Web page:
Private property in mechanical appliances and machinery is likewise condemned by social reformers, because it enables the owner of them to realize great profits that ought to be shared with those who superintend and work his machines, set them in motion, clean them, and regulate their movements, and who under the name of operatives generally perform every kind of factory work. The fortunes realized from this kind of property are immense, but the condition of the factory workers has not materially improved since the time when these labour-saving machines and industrial appliances were invented and first introduced.

During the last quarter of a century the trade of the country has probably more than quadrupled. The exports during that period, consisting chiefly of the manufactured goods of this country, have advanced from £50,000,000 to £250,000,000, while the increase in our imports has been still greater. Yet, Mr. Fawcett has proved that while there has been this unprecedented accumulation of wealth, the remuneration of labour has in many instances scarcely advanced at all. It is fully established by Mr. Brassey's figures, obtained from

the books, not only of his own firm, but of other employers, that there must be many trades in which the workmen are worse off than they were at the period referred to. In the Canada Engineering Works at Birkenhead, where thirteen classes of workmen, such as fitters, turners, coppersmiths, etc., are employed, the men of six of those classes were receiving less wages in 1869 than in 1854; those of three classes were receiving the same wages; while those of four classes were receiving somewhat higher wages. In the Government dockyard at Sheerness, thirteen classes of workmen are employed. In three of these classes only was there any advance in wages between 1849 and 1859, and that advance was only sixpence a day. Between 1859 and 1869, there was no advance at all in any of the classes, but wages were absolutely stationary throughout the period.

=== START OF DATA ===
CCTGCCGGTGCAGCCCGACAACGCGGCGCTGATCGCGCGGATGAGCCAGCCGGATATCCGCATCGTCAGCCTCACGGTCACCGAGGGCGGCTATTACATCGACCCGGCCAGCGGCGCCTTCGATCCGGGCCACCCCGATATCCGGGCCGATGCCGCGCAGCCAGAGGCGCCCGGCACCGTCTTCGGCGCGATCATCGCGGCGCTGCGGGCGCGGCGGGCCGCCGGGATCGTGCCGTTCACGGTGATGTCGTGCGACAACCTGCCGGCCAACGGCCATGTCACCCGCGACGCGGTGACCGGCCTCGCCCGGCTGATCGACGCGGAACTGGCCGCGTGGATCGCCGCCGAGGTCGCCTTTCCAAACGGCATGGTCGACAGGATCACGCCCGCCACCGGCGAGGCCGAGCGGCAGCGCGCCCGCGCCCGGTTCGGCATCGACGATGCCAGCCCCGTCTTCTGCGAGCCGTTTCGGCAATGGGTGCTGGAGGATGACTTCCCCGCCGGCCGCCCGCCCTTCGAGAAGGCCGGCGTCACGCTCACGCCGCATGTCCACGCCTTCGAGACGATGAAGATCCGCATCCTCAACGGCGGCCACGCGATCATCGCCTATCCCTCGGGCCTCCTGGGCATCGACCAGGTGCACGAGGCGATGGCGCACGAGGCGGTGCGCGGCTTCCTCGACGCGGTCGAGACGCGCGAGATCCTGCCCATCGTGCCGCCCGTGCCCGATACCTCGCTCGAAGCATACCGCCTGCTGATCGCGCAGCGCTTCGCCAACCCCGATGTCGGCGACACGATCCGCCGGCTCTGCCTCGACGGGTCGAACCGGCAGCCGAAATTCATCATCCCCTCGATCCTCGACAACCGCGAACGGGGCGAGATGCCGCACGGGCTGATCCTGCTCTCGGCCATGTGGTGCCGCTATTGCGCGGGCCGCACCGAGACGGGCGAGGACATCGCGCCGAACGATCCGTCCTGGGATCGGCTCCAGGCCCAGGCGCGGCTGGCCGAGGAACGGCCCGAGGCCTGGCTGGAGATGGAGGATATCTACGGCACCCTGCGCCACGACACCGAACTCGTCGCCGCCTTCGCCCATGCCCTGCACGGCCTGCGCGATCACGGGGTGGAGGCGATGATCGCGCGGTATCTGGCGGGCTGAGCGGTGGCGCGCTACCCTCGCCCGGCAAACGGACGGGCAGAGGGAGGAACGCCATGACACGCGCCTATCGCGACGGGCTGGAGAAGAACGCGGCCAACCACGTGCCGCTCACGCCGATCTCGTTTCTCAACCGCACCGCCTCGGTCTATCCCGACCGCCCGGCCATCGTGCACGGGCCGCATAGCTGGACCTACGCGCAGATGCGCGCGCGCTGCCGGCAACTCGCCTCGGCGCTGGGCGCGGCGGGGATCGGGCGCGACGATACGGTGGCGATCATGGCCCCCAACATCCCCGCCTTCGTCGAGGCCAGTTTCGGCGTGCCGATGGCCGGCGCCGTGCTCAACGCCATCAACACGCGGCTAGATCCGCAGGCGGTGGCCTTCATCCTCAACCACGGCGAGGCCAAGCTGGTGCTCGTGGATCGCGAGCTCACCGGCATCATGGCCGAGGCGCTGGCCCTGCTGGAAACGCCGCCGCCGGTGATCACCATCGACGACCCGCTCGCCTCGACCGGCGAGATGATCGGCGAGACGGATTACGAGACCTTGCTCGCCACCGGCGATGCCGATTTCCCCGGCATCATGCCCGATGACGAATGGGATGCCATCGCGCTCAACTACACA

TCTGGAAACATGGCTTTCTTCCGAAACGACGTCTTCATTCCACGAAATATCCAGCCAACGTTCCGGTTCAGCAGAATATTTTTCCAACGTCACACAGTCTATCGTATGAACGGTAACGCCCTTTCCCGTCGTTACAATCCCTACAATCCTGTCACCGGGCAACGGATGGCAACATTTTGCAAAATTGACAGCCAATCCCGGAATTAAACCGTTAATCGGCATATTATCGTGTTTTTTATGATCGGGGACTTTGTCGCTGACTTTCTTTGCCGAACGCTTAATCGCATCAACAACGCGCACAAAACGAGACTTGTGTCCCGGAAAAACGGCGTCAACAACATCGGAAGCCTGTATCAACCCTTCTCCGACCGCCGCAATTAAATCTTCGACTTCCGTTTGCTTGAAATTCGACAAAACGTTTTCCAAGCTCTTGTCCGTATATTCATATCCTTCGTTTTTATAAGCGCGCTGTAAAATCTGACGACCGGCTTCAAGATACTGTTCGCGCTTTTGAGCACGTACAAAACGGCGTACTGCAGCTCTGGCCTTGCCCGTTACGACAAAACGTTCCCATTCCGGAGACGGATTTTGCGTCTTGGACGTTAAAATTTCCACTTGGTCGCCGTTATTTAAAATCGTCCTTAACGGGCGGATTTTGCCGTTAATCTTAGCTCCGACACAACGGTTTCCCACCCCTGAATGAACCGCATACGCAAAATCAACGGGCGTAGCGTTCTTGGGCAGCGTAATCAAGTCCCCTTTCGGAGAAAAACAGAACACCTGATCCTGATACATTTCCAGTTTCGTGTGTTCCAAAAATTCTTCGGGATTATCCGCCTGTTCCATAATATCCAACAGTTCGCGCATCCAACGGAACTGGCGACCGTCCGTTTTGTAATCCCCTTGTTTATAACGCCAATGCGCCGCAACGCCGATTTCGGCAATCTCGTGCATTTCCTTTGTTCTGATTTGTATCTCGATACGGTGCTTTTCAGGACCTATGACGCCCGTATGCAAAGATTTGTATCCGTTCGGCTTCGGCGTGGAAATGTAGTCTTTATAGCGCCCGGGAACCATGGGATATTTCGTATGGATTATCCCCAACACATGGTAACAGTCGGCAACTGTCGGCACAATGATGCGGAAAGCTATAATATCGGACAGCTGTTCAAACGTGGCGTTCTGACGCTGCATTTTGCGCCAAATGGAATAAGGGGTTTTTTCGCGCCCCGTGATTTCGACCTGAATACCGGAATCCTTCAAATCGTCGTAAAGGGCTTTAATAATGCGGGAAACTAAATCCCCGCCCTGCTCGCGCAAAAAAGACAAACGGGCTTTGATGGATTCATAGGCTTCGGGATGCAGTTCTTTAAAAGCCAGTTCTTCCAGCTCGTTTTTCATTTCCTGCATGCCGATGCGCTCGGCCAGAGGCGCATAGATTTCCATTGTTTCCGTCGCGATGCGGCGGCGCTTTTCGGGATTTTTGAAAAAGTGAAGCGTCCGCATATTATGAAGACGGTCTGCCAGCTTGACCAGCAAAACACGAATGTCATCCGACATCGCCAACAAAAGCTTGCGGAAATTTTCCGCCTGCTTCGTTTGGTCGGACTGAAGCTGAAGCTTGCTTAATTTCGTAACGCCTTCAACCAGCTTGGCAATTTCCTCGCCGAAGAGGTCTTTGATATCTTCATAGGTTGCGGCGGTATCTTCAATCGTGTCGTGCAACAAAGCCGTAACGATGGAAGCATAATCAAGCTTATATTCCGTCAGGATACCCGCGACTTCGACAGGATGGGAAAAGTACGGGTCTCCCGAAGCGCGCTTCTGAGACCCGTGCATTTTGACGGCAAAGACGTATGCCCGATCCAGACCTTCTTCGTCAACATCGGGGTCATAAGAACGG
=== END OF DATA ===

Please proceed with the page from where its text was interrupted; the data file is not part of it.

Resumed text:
Property in ships stands in the same position as house-property. They may have been built years past, and their original cost repaid long ago. As the service of this kind of property can only be made profitable by the superintendence of skilful ship-captains and able seamen, there is some reason for regarding its monopoly in a more lenient manner than that of house-property, provided that the lives of sailors were less exposed to loss by the shipwreck and foundering of unseaworthy vessels, which is always to be apprehended with those octagonarian hulks, whose cost of construction has long ago been refunded, and whose number is yet legion † in the British mercantile marine.


Property in shares and funds, or derived from the interest

* During the year 1873-74, the following wrecks of old vessels are reported by the official wreck register :-302 wrecks to ships from 30 to 50 years old, 41 between 50 and 60 years old, 13 from 60 to 70, 6 from 70 to 80, 5 from 80 to 90, 2 from 90 to 100, and 2 upwards of 100.

The secretary to Lloyds told a friend of mine that he had not known a single ship broken up fairly by the owners for thirty years. The ship passes from one hand to another, until at last it falls into the hands of some needy speculator, who sends her to sea charged with precious life. 2,654 ships have gone off their class and forfeited their position. What is the consequence of this sort of thing? Why, that continually hundreds of brave men are sent to death, and their wives are made widows, and their children are made orphans, so that a few speculative scoundrels, in whose hearts there is neither the love of God nor the fear of God, may